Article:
They found that children born to mothers with PCOS have a higher risk of neurodevelopmental or psychiatric disorders. “The higher risk applied to a number of psychiatric diagnoses, including mood, anxiety, eating and sleeping disorders, intellectual disabilities, specific developmental, autism spectrum, attention deficit hyperactivity, conduct and tic disorders, and other behavioral and emotional disorders.
"This is the first study to report an increased risk of a wide range of neuropsychiatric disorders in offspring exposed to maternal PCOS, indicating a broad adverse effect of PCOS on neurodevelopment," writes Professor Lavebratt. The findings have been published in Human Reproduction.
"During the follow-up period, 2,532 out of 24,682 children — 10.3% — born to mothers with PCOS were given a neuropsychiatric diagnosis compared to 102,877 out of 1,073,071 children — 9.6% — born to mothers without PCOS. The risk of neuropsychiatric disorders was 1.3 times higher in children with PCOS exposure compared to those without. This means that 700 more children per 100,000 are born with any sort of mental health problems due to maternal PCOS," explains Professor Lavebratt.
When the authors examined the risks according to the mothers’ body mass index (BMI), they found that the risk of being diagnosed with any neuropsychiatric disorder among offspring of normal-weight women with PCOS increased 1.2-fold compared to those without PCOS, but more than doubled in offspring of PCOS mothers who were severely obese.
The risk also doubled in mothers with PCOS who experienced perinatal problems and increased 1.7-fold in mothers who experienced gestational diabetes or had a cesarean delivery. To check whether the increased risk of neuropsychiatric disorders could be due to perinatal problems, gestational diabetes, cesarean delivery or fertility treatment rather than to PCOS, researchers analyzed the data to exclude mothers with these conditions, but they still observed a 1.2- to 1.3-fold increased risk.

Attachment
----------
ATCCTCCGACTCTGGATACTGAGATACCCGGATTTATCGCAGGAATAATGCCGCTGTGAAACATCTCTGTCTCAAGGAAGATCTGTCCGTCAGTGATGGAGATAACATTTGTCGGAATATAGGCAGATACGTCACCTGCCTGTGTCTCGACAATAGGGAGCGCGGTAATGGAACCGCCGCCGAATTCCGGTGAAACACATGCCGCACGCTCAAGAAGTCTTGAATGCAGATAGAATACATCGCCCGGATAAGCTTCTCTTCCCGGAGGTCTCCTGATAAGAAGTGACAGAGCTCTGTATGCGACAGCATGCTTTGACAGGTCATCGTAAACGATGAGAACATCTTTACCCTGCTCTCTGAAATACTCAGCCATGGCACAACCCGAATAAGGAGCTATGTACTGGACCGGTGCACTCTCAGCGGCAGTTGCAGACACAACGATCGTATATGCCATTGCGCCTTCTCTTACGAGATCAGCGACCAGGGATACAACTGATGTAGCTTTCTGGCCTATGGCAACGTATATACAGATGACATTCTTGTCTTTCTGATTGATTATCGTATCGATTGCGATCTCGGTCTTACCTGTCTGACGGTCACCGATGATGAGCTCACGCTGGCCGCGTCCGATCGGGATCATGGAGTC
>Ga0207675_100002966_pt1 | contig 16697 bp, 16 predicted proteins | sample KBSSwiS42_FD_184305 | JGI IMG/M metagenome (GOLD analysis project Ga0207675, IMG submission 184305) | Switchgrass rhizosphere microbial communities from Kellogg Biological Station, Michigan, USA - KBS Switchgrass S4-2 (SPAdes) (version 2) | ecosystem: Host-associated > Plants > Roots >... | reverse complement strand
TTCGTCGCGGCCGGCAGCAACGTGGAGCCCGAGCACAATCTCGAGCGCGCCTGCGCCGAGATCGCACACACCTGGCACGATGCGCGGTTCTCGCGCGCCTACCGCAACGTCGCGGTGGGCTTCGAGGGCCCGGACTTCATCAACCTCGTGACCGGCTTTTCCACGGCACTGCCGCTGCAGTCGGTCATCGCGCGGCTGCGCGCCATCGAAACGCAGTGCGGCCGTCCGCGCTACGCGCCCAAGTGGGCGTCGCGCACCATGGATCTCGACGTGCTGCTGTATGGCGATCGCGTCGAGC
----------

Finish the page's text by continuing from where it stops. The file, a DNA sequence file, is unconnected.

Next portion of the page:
"Taken together, our findings suggest that PCOS status alone is a risk factor for offspring neurodevelopment, with more detrimental influences if joint with obesity. Given that mothers with PCOS are often obese before pregnancy and are likely to gain excess weight during gestation, health professionals should be aware of their offspring as targets for mental health care," the findings state.
As the study is observational, it cannot show with certainty that PCOS causes the psychiatric and neurodevelopment problems, only that it is associated with them. The researchers are planning further studies to confirm the results of the study and investigate potential mechanisms. They, however, suggest that healthcare providers should consider that children born to mothers with PCOS are at high risk of mental health problems, even those born to normal-weight mothers.
According to investigators, counseling for women with PCOS and monitoring of their offspring should be offered routinely to help prevent these problems. "Children born to mothers with PCOS and/or anovulatory infertility should be considered as targets for mental health care. For mothers with PCOS and/or anovulatory infertility, to lose weight before pregnancy and prevent pregnancy complications such as gestational diabetes may, in part, help reduce the risk of psychiatric and mild neurodevelopmental disorders in their offspring," Chen tells MEAWW.